The next step is to fuse the circles in place. This can be done in one of two ways.

Both ways start by folding the background square into quarters and ironing the folds.

This then allows the Circle Placement diagram to be used either with a light box or a template on the top of your work.

When using a light box the Circle Placement diagram goes under the background square and the circles are placed directly over this. It is easy to do if you are using Steam a Seam as it will hold temporarily before ironing allowing you to easily  arrange and move your work. Work with a quarter circle at a time.

The second way is to cut out the circles of the Circle Placement diagram and place this on top of the quartered background square. Once again work with a quarter circle at a time.

Whichever method you decide to use remember there is a ½” seam allowance around the outer edge of the background square which is not included in the Circle Placement Diagram.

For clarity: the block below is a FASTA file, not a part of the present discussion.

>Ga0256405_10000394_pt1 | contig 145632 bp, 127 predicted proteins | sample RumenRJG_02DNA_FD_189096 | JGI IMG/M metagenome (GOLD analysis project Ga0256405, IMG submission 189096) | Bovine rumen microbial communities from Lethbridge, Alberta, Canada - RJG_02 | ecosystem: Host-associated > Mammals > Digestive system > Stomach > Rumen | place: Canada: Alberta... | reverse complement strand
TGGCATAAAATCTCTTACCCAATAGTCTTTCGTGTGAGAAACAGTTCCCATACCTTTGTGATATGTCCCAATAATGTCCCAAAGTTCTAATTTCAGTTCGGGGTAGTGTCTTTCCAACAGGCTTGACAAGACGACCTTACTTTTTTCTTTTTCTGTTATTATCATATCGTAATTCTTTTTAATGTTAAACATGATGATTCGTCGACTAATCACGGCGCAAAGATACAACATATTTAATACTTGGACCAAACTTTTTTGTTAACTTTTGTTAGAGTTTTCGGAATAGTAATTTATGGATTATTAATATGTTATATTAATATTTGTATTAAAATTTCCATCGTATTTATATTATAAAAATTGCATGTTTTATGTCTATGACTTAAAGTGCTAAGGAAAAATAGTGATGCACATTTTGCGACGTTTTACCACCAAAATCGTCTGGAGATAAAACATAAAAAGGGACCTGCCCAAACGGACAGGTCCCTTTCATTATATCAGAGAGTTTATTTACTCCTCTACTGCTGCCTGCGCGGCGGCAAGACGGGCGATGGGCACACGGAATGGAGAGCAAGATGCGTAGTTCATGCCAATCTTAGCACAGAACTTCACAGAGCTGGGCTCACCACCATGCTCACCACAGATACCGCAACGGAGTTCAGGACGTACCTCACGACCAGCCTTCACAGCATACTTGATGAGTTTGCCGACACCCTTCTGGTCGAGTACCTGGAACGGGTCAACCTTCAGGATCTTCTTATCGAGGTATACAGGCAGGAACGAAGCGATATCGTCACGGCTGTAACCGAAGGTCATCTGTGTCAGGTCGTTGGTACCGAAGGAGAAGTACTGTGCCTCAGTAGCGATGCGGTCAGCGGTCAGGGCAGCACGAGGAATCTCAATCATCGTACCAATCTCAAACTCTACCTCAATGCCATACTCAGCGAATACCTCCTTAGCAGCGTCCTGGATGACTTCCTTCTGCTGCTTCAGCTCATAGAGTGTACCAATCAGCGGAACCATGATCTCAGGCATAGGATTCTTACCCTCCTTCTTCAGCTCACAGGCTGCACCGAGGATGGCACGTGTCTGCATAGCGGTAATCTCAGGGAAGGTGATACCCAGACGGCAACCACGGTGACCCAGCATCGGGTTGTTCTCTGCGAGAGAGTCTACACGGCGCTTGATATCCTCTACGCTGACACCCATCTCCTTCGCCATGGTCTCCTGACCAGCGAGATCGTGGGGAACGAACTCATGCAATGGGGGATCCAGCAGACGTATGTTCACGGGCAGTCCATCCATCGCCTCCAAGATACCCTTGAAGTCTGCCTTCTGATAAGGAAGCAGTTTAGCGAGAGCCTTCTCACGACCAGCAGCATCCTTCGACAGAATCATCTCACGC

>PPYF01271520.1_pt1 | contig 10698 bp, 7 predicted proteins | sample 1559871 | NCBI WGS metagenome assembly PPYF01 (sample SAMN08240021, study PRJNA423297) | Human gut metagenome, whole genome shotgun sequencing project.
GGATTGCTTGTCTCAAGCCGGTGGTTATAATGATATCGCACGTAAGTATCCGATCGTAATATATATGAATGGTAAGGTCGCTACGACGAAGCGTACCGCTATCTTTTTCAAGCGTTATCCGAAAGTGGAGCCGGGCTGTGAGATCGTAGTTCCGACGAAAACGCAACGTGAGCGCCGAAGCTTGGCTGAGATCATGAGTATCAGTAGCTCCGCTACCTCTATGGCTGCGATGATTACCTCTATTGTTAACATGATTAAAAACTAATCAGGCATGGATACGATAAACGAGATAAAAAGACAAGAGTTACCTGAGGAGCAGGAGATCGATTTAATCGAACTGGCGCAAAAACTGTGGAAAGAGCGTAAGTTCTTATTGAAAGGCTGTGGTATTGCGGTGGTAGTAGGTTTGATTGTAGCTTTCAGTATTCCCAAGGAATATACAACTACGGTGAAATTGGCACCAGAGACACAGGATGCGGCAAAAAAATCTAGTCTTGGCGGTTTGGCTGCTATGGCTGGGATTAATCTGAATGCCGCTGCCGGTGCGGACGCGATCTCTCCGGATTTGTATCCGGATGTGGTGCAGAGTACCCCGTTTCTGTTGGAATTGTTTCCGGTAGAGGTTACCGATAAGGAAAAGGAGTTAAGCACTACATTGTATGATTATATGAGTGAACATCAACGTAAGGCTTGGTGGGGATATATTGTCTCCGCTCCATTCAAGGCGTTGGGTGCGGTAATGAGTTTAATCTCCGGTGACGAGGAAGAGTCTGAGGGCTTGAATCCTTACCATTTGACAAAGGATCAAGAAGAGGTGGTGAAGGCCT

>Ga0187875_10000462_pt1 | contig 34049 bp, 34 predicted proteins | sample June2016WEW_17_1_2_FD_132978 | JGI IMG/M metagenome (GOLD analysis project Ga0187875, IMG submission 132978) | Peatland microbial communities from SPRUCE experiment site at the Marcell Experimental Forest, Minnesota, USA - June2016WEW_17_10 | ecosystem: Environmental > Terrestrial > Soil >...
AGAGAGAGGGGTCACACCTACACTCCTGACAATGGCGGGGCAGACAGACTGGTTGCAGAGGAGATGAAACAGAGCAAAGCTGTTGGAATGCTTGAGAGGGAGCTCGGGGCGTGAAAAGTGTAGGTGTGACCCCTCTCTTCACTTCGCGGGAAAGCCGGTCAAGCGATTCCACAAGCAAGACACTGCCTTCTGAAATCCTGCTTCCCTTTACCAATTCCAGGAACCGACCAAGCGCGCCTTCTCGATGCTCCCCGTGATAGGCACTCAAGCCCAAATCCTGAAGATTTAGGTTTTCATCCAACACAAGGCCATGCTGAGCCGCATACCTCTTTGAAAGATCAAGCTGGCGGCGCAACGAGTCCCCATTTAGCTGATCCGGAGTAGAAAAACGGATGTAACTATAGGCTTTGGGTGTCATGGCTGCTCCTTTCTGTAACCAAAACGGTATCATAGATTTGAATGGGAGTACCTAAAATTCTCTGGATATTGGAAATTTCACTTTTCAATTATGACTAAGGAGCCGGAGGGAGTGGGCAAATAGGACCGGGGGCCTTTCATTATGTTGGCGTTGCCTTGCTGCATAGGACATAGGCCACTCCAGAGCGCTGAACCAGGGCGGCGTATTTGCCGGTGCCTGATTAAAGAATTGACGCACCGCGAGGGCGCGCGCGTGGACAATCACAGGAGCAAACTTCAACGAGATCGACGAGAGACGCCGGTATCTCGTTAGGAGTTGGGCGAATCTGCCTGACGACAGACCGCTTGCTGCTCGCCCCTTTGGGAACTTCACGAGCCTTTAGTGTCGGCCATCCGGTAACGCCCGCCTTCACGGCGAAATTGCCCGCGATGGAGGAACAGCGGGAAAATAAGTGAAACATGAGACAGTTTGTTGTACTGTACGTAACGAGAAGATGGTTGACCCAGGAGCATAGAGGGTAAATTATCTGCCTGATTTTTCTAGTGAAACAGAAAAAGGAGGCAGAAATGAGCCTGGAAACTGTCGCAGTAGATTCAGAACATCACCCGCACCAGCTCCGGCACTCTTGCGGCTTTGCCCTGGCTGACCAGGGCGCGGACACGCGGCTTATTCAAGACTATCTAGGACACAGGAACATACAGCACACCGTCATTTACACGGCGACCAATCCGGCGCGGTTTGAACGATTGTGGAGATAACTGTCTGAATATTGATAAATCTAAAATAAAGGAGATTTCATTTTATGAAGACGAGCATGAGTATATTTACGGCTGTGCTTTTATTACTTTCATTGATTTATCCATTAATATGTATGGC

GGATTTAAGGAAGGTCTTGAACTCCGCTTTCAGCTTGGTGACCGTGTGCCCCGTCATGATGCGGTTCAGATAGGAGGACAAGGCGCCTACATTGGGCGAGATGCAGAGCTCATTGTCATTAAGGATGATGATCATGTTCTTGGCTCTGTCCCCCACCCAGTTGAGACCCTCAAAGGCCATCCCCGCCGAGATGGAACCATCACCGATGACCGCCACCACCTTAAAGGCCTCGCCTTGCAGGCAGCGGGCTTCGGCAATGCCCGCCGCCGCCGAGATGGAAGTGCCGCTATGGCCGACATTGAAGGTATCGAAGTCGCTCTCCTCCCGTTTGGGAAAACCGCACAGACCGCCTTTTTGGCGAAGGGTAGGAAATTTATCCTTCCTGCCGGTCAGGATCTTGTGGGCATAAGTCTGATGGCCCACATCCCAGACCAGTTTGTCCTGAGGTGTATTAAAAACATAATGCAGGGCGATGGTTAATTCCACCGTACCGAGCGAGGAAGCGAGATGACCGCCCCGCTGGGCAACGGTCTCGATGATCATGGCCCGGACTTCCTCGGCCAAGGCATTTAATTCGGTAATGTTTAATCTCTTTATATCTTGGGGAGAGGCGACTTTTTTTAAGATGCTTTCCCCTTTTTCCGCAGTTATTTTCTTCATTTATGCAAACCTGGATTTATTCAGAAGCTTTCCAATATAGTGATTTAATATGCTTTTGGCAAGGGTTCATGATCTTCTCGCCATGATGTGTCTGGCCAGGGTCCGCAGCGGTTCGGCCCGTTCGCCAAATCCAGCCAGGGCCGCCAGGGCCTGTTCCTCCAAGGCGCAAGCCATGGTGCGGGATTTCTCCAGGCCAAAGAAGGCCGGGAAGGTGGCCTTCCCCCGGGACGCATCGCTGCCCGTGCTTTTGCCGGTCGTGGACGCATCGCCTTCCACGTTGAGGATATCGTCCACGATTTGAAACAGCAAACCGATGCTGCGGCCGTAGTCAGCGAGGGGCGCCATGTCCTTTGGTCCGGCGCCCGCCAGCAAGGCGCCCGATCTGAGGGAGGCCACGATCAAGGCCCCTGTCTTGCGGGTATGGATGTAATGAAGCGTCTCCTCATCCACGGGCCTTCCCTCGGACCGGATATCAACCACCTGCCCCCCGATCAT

Once all the circles are securely fused, they need to be appliqued in place. Raw edge applique was used in making the original cushion, but hand or machine buttonhole could be used. Use a thread to match the fabrics in the circles.

Whichever method you decide to use remember there is a ½” seam allowance around the outer edge of the background square which is not included in the Circle Placement Diagram.

Once all the circles are securely fused, they need to be appliqued in place. Raw edge applique was used in making the original cushion, but hand or machine buttonhole could be used. Use a thread to match the fabrics in the circles.

With raw edge applique you will need to sew around three times to ensure the edges are secure. It is not necessary to use free motion sewing for this, it works just as well with a normal sewing foot and with the feed dogs up as the work is small enough to turn as needed.

Piecing the cushion back

The wider strips of fabric two & five (4¾”) are on the outside of the pieced back.